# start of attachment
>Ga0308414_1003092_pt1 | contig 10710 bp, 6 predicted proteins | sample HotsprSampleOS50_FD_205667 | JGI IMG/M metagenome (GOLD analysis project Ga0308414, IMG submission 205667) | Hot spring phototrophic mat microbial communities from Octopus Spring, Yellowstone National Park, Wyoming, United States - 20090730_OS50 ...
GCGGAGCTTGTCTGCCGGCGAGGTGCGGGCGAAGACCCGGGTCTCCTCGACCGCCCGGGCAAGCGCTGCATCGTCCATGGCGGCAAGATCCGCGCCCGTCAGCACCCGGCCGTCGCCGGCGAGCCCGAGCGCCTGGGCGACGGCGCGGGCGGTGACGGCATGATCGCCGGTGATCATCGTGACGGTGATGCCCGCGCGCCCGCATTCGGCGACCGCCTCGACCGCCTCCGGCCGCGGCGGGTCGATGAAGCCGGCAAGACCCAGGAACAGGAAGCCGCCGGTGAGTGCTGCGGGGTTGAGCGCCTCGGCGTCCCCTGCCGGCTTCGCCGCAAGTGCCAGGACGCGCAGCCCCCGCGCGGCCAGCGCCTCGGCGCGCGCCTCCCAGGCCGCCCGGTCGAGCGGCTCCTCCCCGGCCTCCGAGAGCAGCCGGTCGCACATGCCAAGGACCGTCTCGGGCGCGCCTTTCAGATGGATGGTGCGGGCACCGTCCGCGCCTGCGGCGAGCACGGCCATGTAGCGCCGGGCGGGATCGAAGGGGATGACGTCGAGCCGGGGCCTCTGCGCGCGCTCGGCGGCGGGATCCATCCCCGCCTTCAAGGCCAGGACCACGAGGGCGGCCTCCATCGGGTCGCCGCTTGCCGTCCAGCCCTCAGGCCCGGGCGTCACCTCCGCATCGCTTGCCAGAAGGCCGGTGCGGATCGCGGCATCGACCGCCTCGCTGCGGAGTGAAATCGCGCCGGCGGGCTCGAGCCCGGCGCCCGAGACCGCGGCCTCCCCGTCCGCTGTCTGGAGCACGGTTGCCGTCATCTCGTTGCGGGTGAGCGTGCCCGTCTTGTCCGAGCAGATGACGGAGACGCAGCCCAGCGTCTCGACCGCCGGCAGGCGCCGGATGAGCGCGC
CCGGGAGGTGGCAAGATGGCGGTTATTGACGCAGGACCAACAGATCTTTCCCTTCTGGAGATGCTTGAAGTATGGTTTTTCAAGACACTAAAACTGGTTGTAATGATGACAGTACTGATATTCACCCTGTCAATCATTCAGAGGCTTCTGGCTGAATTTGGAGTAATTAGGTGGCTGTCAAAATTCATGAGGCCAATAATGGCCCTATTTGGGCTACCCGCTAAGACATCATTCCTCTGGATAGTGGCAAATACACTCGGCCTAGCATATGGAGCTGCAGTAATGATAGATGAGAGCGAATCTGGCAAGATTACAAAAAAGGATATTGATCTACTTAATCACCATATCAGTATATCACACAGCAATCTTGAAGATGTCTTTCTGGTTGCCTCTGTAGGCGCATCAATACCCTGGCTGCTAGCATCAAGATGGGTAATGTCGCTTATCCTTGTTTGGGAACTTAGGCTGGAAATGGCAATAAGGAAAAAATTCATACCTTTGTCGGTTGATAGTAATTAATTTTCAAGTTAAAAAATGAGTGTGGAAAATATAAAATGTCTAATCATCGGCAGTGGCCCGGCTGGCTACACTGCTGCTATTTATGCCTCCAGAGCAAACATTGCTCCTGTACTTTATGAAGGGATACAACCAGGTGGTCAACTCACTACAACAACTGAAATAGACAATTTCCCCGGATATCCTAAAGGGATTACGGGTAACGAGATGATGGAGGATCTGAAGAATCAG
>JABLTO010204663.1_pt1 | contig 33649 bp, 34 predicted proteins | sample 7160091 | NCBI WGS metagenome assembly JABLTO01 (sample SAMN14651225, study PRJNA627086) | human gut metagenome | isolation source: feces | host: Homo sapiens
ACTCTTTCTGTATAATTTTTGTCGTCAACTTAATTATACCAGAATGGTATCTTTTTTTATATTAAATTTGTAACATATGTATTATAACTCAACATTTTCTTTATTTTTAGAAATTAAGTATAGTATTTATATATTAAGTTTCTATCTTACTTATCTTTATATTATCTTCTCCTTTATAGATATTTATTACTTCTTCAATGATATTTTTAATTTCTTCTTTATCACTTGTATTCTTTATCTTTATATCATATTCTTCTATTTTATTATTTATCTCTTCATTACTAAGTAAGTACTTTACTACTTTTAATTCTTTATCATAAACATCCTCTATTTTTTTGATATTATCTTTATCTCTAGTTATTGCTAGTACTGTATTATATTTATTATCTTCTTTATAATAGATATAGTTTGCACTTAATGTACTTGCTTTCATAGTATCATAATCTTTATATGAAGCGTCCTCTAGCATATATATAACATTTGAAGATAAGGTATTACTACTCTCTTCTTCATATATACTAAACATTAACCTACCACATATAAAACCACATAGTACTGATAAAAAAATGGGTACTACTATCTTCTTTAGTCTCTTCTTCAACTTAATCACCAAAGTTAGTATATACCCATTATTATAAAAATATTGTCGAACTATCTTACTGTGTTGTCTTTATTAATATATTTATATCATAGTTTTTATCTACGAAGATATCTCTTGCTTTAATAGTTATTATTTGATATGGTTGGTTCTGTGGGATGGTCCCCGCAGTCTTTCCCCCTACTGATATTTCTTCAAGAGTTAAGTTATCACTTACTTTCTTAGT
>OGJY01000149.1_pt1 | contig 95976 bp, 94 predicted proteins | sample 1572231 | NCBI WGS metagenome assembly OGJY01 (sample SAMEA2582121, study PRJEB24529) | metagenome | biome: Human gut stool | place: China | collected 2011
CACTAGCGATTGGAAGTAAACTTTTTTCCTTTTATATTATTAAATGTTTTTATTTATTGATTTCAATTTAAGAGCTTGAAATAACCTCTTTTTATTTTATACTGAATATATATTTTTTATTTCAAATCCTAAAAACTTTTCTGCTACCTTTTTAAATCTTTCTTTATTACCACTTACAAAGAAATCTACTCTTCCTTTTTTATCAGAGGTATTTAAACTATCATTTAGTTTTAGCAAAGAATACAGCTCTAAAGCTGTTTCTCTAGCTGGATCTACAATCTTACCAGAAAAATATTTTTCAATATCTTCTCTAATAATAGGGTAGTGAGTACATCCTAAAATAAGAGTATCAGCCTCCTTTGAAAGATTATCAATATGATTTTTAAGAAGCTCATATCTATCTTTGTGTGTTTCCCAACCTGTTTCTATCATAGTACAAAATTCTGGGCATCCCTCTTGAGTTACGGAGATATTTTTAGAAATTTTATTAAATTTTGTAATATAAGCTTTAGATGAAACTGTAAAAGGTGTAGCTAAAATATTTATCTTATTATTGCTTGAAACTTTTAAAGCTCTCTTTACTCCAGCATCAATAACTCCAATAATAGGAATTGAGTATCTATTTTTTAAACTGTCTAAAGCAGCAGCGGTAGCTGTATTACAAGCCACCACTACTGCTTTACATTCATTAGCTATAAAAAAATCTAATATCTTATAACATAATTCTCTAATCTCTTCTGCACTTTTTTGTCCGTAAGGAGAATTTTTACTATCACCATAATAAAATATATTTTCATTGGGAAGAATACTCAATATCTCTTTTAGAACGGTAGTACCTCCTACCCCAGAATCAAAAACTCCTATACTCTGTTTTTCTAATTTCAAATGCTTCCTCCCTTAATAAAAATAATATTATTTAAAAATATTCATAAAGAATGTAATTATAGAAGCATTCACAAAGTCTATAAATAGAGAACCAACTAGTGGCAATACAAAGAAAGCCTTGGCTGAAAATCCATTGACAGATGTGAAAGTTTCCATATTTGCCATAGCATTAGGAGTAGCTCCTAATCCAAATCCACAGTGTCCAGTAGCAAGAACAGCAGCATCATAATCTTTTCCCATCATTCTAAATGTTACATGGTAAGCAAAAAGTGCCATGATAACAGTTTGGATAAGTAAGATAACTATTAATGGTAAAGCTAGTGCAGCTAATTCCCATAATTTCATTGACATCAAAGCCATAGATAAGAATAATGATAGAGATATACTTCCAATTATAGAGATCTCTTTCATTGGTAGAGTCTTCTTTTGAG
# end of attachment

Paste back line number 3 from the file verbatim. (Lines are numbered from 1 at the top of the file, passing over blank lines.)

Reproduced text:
CCGGGAGGTGGCAAGATGGCGGTTATTGACGCAGGACCAACAGATCTTTCCCTTCTGGAGATGCTTGAAGTATGGTTTTTCAAGACACTAAAACTGGTTGTAATGATGACAGTACTGATATTCACCCTGTCAATCATTCAGAGGCTTCTGGCTGAATTTGGAGTAATTAGGTGGCTGTCAAAATTCATGAGGCCAATAATGGCCCTATTTGGGCTACCCGCTAAGACATCATTCCTCTGGATAGTGGCAAATACACTCGGCCTAGCATATGGAGCTGCAGTAATGATAGATGAGAGCGAATCTGGCAAGATTACAAAAAAGGATATTGATCTACTTAATCACCATATCAGTATATCACACAGCAATCTTGAAGATGTCTTTCTGGTTGCCTCTGTAGGCGCATCAATACCCTGGCTGCTAGCATCAAGATGGGTAATGTCGCTTATCCTTGTTTGGGAACTTAGGCTGGAAATGGCAATAAGGAAAAAATTCATACCTTTGTCGGTTGATAGTAATTAATTTTCAAGTTAAAAAATGAGTGTGGAAAATATAAAATGTCTAATCATCGGCAGTGGCCCGGCTGGCTACACTGCTGCTATTTATGCCTCCAGAGCAAACATTGCTCCTGTACTTTATGAAGGGATACAACCAGGTGGTCAACTCACTACAACAACTGAAATAGACAATTTCCCCGGATATCCTAAAGGGATTACGGGTAACGAGATGATGGAGGATCTGAAGAATCAG